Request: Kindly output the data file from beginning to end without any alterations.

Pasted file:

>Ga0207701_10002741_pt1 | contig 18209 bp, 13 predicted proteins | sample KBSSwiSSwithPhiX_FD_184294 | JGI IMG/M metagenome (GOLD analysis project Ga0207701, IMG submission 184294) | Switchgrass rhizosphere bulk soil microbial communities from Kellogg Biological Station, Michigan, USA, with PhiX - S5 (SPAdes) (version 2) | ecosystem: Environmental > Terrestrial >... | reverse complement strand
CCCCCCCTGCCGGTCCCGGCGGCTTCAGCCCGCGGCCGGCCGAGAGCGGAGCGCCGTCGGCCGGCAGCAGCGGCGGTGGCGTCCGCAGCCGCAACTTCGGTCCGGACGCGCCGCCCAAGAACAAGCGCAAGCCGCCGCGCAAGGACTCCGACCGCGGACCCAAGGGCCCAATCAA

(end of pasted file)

>Ga0207701_10002741_pt1 | contig 18209 bp, 13 predicted proteins | sample KBSSwiSSwithPhiX_FD_184294 | JGI IMG/M metagenome (GOLD analysis project Ga0207701, IMG submission 184294) | Switchgrass rhizosphere bulk soil microbial communities from Kellogg Biological Station, Michigan, USA, with PhiX - S5 (SPAdes) (version 2) | ecosystem: Environmental > Terrestrial >... | reverse complement strand
CCCCCCCTGCCGGTCCCGGCGGCTTCAGCCCGCGGCCGGCCGAGAGCGGAGCGCCGTCGGCCGGCAGCAGCGGCGGTGGCGTCCGCAGCCGCAACTTCGGTCCGGACGCGCCGCCCAAGAACAAGCGCAAGCCGCCGCGCAAGGACTCCGACCGCGGACCCAAGGGCCCAATCAA